Hydroforming with a pressure washer

Do your friends think that your metalworking hobby is a boring old thing fo r phlegmatic, antiquarian farts? If so, let them watch this loon build a pu
lse jet, hydroforming it with an ordinary pressure washer, and then setting his truck on fire -- sort of -- with the jet.
This is not your garden-variety metalworker:

https://www.youtube.com/watch?v
¼sg5pQimWI
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Ed Huntress

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On Mon, 22 May 2017 07:33:50 -0700 (PDT), snipped-for-privacy@gmail.com wrote:

Cool! But damn, I was feeling good about building a fancy aluminum cell phone holder. I need to up my game with propulsion or something. :)
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On Monday, May 22, 2017 at 10:43:47 AM UTC-4, Month of May wrote:

for phlegmatic, antiquarian farts? If so, let them watch this loon build a pulse jet, hydroforming it with an ordinary pressure washer, and then sett ing his truck on fire -- sort of -- with the jet.

We need to be more flamboyant. The guy in that video is beyond flamboyant.
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Ed Huntress

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On Mon, 22 May 2017 07:33:50 -0700, edhuntress2 wrote:

That loon has a series of videos. As near as I can tell he's a good metalworker, and the loonyness is a way to sell videos.
I've seen other, more serious, applications of hydroforming with a pressure washer on YouTube. It looks like a solid technique for making some curved surfaces. In fact, Colin (the loon) has a preliminary video to that where he gets the washer and experiments with shapes.
Ferinstance, I think you could make a nice motorcycle fender starting with a banana-shaped flat, puffing it up, and then cutting off the inner part of the resulting balloon.
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Tim Wescott
Wescott Design Services
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On Monday, May 22, 2017 at 11:06:27 AM UTC-4, Tim Wescott wrote:

Yes. To get serious about it, that method is a real eye-opener. Just wear good safety glasses to protect those open eyes. <g>
I never thought about this before. I have been interested in hydroforming (I've written articles about it), but the thought of machining my own force multiplier kept it in the "too much time to do it" category.
I'm going to look at the related videos and see what's being done.
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On Mon, 22 May 2017 08:14:13 -0700, edhuntress2 wrote:

A search on "pressure washer hydroforming" on YouTube gets a slew of results.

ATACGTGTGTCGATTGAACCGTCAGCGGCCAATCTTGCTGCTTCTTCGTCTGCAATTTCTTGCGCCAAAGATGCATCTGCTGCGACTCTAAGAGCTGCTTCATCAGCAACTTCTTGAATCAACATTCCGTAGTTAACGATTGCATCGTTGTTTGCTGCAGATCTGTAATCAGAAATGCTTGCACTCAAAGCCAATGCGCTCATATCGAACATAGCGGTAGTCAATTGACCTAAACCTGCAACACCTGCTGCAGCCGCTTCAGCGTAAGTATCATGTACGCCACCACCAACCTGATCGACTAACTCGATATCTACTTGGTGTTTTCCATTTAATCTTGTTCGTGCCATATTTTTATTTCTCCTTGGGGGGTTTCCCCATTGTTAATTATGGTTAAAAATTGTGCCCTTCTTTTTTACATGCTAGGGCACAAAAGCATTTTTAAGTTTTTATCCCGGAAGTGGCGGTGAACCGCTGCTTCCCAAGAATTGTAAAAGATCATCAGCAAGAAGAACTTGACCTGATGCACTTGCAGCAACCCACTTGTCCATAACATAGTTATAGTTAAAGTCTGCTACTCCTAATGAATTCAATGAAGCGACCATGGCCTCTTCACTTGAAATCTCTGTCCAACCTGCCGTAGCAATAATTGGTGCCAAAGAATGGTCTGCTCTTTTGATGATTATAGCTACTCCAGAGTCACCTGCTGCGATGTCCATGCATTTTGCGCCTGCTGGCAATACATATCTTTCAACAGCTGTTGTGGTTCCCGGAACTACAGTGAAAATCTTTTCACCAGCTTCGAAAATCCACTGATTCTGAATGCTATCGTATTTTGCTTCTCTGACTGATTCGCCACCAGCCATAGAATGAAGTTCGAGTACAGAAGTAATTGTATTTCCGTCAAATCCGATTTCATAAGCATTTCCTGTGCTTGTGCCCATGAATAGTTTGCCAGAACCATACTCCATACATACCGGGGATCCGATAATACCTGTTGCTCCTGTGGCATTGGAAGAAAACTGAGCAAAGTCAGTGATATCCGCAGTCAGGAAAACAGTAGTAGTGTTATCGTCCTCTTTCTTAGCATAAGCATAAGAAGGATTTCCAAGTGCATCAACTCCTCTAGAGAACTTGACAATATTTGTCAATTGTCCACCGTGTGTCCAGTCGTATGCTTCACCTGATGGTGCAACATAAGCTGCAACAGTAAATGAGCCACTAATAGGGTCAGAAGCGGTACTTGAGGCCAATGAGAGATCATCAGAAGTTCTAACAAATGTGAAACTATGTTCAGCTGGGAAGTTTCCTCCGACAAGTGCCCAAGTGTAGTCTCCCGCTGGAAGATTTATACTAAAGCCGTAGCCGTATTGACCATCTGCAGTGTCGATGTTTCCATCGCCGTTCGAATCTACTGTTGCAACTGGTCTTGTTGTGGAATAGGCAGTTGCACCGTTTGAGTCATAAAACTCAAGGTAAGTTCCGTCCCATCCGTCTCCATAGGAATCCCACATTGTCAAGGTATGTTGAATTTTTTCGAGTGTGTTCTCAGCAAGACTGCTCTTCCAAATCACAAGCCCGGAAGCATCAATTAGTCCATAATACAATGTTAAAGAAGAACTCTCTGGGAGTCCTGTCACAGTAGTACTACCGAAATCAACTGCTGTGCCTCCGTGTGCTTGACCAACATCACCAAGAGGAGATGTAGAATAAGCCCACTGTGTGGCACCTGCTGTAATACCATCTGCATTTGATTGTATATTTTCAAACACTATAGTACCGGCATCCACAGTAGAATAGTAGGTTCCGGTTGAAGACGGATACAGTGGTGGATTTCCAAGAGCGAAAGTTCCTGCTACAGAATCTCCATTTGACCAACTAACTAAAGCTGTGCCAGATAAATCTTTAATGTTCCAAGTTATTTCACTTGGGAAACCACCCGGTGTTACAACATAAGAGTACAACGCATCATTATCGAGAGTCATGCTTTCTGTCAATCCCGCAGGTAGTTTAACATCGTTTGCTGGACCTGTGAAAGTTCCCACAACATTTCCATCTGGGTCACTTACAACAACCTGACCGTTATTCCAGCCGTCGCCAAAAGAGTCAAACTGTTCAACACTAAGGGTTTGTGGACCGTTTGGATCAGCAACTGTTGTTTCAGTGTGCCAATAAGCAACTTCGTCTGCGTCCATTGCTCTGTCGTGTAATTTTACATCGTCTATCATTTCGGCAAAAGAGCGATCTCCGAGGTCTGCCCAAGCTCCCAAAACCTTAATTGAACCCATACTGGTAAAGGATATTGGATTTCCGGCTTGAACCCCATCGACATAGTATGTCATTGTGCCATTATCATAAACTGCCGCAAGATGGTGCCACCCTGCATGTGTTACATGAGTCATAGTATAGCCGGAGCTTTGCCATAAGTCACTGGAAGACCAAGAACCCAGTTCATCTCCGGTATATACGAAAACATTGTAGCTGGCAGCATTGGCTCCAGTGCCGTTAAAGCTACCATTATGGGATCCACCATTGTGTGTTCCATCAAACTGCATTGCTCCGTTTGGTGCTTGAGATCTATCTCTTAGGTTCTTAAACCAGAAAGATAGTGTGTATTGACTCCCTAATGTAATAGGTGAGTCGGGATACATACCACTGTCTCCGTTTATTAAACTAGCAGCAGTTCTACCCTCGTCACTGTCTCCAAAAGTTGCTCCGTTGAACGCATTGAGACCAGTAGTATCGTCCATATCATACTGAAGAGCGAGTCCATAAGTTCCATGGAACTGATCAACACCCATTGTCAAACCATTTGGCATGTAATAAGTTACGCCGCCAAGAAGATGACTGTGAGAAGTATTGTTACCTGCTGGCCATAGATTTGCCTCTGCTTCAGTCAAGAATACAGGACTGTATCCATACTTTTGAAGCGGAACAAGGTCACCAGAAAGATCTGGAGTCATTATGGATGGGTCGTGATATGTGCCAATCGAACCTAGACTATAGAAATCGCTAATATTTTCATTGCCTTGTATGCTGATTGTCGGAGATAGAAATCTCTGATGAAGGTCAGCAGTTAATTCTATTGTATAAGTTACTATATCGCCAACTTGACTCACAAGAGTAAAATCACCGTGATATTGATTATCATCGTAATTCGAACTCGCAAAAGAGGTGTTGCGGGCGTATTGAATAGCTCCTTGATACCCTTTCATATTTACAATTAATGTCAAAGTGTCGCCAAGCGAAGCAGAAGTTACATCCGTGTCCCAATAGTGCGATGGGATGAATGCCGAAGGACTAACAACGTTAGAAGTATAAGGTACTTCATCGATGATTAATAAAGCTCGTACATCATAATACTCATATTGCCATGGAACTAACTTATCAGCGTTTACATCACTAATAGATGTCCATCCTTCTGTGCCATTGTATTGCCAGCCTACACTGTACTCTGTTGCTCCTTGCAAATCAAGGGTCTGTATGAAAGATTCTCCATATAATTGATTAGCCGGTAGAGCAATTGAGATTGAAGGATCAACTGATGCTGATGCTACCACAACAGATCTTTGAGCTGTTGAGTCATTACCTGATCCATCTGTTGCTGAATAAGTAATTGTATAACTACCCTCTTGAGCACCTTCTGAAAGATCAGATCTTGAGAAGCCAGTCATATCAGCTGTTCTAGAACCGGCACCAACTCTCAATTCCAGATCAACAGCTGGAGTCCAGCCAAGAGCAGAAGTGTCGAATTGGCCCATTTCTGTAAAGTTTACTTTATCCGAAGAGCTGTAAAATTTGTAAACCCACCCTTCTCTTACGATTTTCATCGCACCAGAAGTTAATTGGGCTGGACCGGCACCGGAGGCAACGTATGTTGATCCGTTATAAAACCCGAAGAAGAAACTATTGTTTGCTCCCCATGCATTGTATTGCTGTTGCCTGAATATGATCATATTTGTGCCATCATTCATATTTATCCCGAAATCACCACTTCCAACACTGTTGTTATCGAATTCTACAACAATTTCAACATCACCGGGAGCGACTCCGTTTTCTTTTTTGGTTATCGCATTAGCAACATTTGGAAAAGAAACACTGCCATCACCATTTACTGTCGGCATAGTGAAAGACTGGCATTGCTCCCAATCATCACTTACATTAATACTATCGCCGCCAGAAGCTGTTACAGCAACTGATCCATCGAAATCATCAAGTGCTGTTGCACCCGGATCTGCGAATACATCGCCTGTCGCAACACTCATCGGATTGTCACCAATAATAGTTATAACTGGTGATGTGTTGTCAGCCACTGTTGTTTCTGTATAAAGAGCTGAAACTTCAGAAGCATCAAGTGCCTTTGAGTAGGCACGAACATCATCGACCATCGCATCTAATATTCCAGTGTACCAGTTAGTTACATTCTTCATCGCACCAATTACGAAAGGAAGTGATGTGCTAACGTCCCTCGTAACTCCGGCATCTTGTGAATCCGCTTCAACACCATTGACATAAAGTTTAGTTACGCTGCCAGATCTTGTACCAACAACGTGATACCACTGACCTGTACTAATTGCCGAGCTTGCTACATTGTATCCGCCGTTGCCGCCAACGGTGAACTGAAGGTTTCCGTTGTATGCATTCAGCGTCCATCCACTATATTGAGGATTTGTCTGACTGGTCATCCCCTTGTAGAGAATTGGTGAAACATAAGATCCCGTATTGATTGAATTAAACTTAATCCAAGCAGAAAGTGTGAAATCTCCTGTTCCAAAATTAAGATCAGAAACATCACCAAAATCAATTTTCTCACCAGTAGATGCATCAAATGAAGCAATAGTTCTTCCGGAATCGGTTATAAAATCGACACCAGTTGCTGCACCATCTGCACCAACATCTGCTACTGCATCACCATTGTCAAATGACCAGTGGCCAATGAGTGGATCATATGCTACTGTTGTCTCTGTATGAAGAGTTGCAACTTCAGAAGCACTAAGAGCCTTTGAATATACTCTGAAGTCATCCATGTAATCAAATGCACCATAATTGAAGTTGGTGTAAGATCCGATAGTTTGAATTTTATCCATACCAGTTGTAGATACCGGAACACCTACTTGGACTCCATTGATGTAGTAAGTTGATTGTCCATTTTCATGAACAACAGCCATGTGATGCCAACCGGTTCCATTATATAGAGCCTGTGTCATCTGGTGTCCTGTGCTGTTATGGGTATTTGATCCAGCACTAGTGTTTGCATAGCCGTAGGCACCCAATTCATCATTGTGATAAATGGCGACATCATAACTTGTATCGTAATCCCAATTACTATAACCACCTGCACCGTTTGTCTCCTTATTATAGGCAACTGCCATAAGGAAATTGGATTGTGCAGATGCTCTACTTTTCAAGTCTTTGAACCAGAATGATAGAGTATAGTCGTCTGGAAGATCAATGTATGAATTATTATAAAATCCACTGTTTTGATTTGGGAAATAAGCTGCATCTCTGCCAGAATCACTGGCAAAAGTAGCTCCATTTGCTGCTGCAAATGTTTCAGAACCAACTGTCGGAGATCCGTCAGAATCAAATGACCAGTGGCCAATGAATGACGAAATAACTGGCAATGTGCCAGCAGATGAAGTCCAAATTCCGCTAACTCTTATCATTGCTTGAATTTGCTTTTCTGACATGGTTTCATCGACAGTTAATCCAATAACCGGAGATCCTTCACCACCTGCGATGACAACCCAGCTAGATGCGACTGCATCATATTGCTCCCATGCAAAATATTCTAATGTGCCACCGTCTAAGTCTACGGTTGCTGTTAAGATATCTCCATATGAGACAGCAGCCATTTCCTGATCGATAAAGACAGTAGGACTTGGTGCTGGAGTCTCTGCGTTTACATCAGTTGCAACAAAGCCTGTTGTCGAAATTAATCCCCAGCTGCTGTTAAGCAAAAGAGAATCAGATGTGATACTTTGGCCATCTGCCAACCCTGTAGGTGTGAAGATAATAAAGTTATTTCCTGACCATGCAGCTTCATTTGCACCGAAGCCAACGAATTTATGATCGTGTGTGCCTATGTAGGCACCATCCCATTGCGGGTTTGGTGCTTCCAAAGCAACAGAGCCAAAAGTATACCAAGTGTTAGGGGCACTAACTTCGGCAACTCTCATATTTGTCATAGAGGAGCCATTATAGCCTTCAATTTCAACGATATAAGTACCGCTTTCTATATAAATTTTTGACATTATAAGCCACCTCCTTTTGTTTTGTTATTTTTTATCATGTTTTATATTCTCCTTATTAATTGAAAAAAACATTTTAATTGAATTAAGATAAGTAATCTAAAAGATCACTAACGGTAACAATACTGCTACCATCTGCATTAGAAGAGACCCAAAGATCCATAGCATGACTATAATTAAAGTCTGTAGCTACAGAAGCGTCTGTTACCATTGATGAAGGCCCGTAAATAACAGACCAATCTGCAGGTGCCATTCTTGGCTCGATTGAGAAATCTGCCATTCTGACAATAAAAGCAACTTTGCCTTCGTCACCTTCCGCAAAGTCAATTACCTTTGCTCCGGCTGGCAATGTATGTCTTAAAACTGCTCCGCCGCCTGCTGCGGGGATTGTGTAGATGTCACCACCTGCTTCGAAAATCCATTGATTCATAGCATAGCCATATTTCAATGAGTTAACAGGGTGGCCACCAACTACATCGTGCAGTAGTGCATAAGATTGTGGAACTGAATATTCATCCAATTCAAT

Dunno if it'll still pop up, but someone made a really nice fuel tank for a 1910-style motorcycle with one of them.
Given that the usual technique is to weld two flat pieces together, I think you need to be able to put down a _really smooth_ bead. Hicups on the weld will translate into nasties in the final part.
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Tim Wescott
Wescott Design Services
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snipped-for-privacy@gmail.com wrote:

It works very well. I've made a few items using this method. Steel is much easier to work with. Aluminum is a PIA because you need to be 100% sure that everything is dead soft and you need to watch the pressures or you just teat things apart...
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On Monday, May 22, 2017 at 6:04:21 PM UTC-4, Steve W. wrote:

That's really interesting. I wouldn't have guessed that it would work so well.
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Do your friends think that your metalworking hobby is a boring old thing for phlegmatic, antiquarian farts? If so, let them watch this loon build a pulse jet, hydroforming it with an ordinary pressure washer, and then setting his truck on fire -- sort of -- with the jet.
This is not your garden-variety metalworker:

https://www.youtube.com/watch?v
¼sg5pQimWI
--
Ed Huntress


I noticed he is wearing a neck tie while working.
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On Monday, May 22, 2017 at 11:21:37 AM UTC-4, Howard Beel wrote:

If so, I hope he knows to tuck it inside his shirt. Those old machining photos from the 1920s and '30s, with photos of operators with their ties tucked in, always gave me the creeps.
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snipped-for-privacy@gmail.com wrote:

One thing is clear. He is a GOOD welder. Besides a few pinholes, the welds on that thing held through some serious torture.
Jon
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On Monday, May 22, 2017 at 12:36:59 PM UTC-4, Jon Elson wrote:

That was my thought, too, although I don't TIG weld and I don't know what would be reasonable.
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snipped-for-privacy@gmail.com wrote:

I DO TIG weld, but I'm quite sure my skills are NOT up to that level. I definitely can put stuff together, but those welds held despite severe stress.
Jon
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wrote:

Greetings Jon, Your welds may be better than you think strength wise. If you are getting 100% penetration with no voids and no contamination of the weld or HAZ then I'll be your welds are good enough. I sometimes TIG weld 3/4" bi-metal bandsaw blades in my shop. The beads are of course always proud of the surface and after grinding flush I see no porosity in my welds and the welds always hold. I do do a little TIG welding for money in my shop but I only weld about a few hours a month on average. Maybe all you need to do is get better at making pretty welds. Eric
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